Donald Trump’s former top security official tonight rang fresh alarm bells about the rising cyber threat from Russia and China.
General HR McMaster, who was the then President’s National Security Adviser, told MPs and peers the UK should guard against potential web attacks launched by the powers.
With everyday household systems such as radiators, fridges and lights increasingly linked to home WiFi devices, the potential for attackers to hack homes was growing, warned the retired US Army officer.
Giving evidence to Parliament’s Joint Committee on National Security Strategy, Gen McMaster outlined four key areas that could be targeted.
He listed “direct threats to infrastructure” such as power plants, hospitals and transport hubs, before highlighting the risk from “cyber criminality”.
He said: “We see how cyber criminality, like ransomware attacks that North Korea and Russia are good at, can place our infrastructure at risk – this is where they overlap.”
Cyber espionage was also a growing threat, with hackers trying to steal corporate secrets, he said.
“This is where maybe China has the lead, with Advanced Persistence Threat 10 (a cyber espionage group) extracting our most sensitive intellectual priority and technologies,” he said.
“Fourthly, there is cyber-enabled information warfare which Russia is the best at but China is getting better at and Iran and others are engaged in.”
He went on: “We now know there is not a bold line between the four types of cyber threats with which we ought to be concerned.
“The way to think about these threats is within categories, but to recognise these categories overlap with one another.”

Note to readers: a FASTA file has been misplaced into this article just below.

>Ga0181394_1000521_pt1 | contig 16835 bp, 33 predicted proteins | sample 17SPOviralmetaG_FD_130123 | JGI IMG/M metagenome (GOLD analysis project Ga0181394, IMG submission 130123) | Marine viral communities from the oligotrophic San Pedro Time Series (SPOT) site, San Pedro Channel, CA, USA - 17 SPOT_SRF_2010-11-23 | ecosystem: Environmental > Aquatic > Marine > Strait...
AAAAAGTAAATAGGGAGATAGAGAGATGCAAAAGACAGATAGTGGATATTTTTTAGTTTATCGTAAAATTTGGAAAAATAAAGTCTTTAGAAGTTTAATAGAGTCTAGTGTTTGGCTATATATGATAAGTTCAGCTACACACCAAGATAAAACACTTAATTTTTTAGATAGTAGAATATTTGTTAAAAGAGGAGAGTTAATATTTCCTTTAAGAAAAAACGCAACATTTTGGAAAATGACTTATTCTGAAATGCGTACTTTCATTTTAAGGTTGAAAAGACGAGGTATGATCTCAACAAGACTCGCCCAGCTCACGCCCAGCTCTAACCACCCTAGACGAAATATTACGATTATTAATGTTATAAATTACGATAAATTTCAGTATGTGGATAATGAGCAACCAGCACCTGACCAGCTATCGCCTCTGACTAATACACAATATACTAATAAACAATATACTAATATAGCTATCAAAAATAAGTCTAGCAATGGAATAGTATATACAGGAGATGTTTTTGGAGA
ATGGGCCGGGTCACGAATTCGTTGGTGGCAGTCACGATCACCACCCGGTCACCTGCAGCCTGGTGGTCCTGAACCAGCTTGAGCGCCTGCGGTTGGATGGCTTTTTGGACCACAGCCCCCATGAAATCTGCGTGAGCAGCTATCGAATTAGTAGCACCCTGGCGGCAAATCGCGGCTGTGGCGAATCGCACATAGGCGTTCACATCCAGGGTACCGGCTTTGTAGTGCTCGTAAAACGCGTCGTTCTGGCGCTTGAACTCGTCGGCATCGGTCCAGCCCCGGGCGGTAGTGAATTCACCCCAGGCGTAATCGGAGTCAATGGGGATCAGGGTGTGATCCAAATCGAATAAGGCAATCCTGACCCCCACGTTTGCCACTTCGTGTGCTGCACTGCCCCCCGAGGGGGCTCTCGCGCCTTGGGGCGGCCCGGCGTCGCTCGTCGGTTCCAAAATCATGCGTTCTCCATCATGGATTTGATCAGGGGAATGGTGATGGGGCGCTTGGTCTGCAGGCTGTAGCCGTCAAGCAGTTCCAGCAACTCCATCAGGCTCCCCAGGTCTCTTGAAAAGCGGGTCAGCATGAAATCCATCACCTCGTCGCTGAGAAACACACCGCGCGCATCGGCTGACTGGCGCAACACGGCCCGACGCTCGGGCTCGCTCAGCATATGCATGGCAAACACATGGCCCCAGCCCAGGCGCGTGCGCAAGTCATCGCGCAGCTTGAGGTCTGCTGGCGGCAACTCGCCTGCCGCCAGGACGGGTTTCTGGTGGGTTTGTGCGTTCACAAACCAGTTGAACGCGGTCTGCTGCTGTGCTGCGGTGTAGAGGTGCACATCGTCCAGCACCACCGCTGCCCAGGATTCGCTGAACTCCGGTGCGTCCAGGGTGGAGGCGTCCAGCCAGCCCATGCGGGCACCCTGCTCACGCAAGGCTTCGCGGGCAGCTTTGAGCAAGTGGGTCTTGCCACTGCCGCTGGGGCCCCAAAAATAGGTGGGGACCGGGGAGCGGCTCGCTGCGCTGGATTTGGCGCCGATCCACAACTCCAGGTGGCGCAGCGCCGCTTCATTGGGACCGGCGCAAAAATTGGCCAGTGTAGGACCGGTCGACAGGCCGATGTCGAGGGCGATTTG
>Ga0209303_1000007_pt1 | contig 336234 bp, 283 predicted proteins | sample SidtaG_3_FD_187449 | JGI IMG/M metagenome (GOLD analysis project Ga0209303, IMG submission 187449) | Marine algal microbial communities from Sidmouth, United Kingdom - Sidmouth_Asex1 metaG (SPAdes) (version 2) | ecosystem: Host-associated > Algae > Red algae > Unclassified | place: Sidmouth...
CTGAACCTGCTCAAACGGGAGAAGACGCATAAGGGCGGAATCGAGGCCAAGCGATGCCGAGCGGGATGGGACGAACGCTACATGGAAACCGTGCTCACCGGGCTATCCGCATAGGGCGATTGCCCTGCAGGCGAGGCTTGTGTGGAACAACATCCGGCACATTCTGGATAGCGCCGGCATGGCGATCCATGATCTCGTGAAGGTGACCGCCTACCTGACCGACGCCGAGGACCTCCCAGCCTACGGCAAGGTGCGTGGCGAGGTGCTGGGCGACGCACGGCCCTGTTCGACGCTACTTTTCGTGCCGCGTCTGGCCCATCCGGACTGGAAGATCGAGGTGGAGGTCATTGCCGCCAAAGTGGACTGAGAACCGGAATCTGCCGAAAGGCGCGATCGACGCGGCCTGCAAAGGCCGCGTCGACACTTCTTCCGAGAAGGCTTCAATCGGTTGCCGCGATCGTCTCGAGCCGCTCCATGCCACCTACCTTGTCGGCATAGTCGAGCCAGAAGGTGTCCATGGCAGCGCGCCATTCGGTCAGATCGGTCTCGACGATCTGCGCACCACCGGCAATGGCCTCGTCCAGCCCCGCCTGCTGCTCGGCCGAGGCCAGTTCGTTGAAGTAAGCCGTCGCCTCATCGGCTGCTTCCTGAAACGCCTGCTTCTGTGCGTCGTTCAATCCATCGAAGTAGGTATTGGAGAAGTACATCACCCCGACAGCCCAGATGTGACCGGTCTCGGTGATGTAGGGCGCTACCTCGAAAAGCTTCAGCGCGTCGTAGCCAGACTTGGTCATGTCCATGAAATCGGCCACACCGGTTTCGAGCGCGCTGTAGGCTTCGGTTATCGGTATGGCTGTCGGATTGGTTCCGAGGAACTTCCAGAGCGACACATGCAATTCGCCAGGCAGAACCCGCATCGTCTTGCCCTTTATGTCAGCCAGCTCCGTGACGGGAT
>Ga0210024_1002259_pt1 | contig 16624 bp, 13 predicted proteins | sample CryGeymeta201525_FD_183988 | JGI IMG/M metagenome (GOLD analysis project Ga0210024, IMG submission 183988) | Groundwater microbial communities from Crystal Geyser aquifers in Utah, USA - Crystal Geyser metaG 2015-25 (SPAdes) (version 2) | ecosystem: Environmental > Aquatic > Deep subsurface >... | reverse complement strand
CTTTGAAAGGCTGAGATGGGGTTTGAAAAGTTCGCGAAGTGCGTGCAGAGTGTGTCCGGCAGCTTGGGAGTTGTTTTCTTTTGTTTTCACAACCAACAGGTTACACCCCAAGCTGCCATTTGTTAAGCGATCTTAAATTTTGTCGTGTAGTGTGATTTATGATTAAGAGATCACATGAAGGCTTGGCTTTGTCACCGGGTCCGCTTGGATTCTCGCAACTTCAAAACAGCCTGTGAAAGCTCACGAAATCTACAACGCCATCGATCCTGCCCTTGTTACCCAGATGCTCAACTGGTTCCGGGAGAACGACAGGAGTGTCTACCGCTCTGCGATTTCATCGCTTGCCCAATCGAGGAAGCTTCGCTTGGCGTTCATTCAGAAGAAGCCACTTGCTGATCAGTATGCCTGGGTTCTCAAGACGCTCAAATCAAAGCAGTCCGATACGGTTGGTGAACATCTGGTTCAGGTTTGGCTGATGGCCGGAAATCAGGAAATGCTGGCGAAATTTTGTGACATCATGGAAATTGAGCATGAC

The General said more joined-up working between public and private bodies was crucial to tackling the threats.
“An integrated approach to each of these problem sets is immensely important,” he said over a video link.
“The threats are increasing, cyber actors are getting better and better, and it’s a skillset that is transferable, ultimately to non-state actors who are much more difficult to deter.
“The surface area of these attacks is growing by an order of magnitude as our digital environment grows and we pursue the internet of things.
“This an area where there is much room for improvement, but I think a positive environment for much better cooperation.”
MPs and peers on the National Security Strategy Committee are taking evidence from a host of experts during an ongoing inquiry into how to bolster British defences.
Gen McMaster was Mr Trump’s top security aide from February 2017 to March 2018 when he quit after reportedly falling out with the President over over Iran, Russia and North Korea.